Writing in "The Washington Times," energy-security issues analyst Ariel Cohen of the Heritage Foundation discusses Russia's decision early this year to halt oil exports through the Latvian port of Ventspils. Russia's state-owned oil pipeline monopoly Transneft shut down shipments in order to "punish" Latvia "for joining NATO and for staunchly supporting the U.S. in the war" against Iraq.

Cohen writes that Russia's oil companies, "flush with cash, are gobbling up refineries, gas station chains, natural gas distribution systems, and other utilities from the Black Sea to the Baltic." Ukraine, Turkey, Greece, Hungary, Bulgaria, and Poland "all have experienced Russian corporate takeovers. And as whole strategic economic sectors come under Russian ownership, geo-economics morph into geopolitics."

Now it is Latvia's turn. Cohen cites Moscow sources as saying Transneft would like to take over the Latvian port at Ventspils "or facilitate its sale to a Russian oil company. Instead of fair market value, however, the Russians have offered to pay only a quarter of the price. When the Latvian owners refused to sell, Transneft cut off its supply to the port."

Cohen says such moves are reminiscent "of bad old czarist Russian and Soviet bully tactics." This "is certainly not the way to build Russia's reputation as America's newfound energy partner. Nor it is the way to attract foreign investors into Russia's high-risk energy sector."

Cohen calls for Washington to pressure the Kremlin to allow the oil flow through Latvia to resume when the Russian and U.S. presidents meet on 1 June.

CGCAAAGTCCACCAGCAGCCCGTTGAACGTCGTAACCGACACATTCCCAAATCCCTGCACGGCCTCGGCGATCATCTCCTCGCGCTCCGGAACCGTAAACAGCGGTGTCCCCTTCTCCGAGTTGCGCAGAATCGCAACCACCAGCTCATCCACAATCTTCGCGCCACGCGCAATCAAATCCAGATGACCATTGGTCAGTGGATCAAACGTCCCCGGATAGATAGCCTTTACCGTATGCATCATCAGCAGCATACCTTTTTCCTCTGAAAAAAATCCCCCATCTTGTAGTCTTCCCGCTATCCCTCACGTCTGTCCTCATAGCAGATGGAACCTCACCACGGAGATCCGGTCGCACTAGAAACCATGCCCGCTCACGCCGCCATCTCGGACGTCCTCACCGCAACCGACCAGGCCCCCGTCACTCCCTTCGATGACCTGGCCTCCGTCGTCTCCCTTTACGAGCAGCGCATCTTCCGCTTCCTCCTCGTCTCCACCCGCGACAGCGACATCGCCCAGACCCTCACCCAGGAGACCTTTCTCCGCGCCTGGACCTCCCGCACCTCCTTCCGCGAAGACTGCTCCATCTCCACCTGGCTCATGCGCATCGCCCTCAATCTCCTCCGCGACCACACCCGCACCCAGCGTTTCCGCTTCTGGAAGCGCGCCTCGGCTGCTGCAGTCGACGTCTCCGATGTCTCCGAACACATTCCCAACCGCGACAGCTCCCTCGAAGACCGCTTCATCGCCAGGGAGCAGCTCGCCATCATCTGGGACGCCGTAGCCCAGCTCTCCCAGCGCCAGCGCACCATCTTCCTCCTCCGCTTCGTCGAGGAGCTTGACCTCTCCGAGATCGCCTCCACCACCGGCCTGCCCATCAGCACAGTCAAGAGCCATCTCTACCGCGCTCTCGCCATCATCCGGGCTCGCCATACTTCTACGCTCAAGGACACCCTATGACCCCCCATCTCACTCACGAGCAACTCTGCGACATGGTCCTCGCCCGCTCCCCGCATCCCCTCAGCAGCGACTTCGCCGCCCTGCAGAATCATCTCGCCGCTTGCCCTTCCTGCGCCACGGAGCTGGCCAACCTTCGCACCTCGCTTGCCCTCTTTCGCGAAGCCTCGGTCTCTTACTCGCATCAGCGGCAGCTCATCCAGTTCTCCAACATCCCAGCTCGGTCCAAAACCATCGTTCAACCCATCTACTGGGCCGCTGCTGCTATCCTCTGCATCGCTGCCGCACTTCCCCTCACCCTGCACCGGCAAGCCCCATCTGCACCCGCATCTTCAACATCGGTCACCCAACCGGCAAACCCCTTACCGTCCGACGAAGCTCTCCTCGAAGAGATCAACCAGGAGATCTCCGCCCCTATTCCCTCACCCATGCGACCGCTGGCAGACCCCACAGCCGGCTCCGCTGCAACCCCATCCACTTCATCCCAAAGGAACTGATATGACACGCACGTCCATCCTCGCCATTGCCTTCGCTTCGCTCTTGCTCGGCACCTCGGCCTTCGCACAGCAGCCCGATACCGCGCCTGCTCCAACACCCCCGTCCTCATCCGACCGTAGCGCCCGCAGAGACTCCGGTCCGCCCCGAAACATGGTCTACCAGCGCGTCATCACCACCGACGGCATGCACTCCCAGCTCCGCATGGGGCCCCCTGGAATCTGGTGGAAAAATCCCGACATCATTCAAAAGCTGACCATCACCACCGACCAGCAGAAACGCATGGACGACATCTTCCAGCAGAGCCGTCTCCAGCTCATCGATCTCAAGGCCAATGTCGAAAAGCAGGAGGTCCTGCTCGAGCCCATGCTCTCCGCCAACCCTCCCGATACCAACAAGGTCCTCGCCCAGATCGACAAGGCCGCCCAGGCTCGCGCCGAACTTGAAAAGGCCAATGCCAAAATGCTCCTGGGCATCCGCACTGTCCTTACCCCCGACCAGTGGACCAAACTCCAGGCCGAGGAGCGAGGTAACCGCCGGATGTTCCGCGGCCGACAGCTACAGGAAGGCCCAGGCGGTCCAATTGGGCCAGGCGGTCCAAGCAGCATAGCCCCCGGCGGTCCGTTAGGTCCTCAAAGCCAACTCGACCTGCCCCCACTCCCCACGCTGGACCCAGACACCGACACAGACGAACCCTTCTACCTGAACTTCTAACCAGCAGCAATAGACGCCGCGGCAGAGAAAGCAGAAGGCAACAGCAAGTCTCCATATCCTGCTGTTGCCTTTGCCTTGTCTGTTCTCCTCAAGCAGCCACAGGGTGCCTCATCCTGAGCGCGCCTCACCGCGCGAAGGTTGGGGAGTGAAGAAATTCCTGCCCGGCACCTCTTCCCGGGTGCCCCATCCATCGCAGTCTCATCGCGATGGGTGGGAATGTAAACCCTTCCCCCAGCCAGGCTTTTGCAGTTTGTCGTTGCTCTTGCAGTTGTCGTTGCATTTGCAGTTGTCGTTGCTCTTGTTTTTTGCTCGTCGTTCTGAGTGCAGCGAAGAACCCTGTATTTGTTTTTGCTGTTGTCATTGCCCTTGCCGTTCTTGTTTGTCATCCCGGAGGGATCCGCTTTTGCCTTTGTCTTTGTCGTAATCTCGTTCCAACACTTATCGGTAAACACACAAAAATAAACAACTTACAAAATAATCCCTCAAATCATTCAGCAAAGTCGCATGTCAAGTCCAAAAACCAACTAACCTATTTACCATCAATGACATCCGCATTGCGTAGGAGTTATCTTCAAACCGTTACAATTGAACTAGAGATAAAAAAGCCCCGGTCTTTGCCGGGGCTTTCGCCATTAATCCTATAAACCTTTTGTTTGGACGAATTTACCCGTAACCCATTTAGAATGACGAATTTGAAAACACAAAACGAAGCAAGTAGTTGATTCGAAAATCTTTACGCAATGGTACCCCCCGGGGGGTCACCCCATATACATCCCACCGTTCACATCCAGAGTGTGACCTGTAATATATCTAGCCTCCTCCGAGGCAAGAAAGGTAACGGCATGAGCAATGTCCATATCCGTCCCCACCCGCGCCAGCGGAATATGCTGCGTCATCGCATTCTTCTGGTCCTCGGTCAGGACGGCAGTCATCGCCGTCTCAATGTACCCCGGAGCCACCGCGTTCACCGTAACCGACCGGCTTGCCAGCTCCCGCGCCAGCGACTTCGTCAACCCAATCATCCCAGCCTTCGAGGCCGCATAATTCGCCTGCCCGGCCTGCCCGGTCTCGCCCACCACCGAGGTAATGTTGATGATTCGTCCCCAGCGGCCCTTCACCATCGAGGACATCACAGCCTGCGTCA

Two German dailies today discuss Poland's decision to share leadership of a stabilization force in Iraq.

The "Frankfurter Allgemeine Zeitung" describes this diplomatic move as Poland's attempt to assume the role of "a victorious power," although Warsaw sent a mere 200 troops to Iraq, of which only 50 took part in battle.

Now it intends to send some 2,000 men to help with Iraqi post-conflict reconstruction -- but only if the U.S. bears the cost. Of course, the paper says both these diplomatic and economic motives are blatantly obvious.

Poland wants to ensure Polish firms are rewarded with contracts to rebuild Iraq. Moreover, considering its historic experience with Soviet domination, Warsaw is understandably making moves toward the world's only superpower.


Poland's triumph in Iraq is "a tiny victory," says Daniel Broessler in the "Sueddeutsche Zeitung." He says Poland is suffering from delusions of grandeur in considering the allocation of a zone in Iraq as a victory. The forces will be there "to stabilize" the situation, not as "victorious powers," he says, even though Poland is currently proud to be both on the side of the "good" as well as the "victorious."

Broessler says Poland should bear in mind the underlying U.S. motives in Iraq "within the mosaic of American interests." He regards it as a U.S. diplomatic move "to divide Europe. Poland needs strengthening as a counterweight to Germany and France, and Warsaw should be aware of its role as a pawn in this game."

Broessler also warns Warsaw of the possible long-term consequences of its shift toward the United States and away from France and Germany over the Iraq issue. This tangible but fleeting diplomatic success should not overshadow the lengthy and arduous negotiations that lie ahead for Poland on its path to European Union membership.

Although Poland resents being treated as second-class by the EU and wants to be in the first league with the United States, Broessler says Poland should begin to "clearly distinguish between illusion and reality."


A "New York Times" editorial today addresses the chances for success of the new "road map" for Middle East peace, unveiled last week by the diplomatic "Quartet" -- the European Union, the United Nations, Russia, and the United States.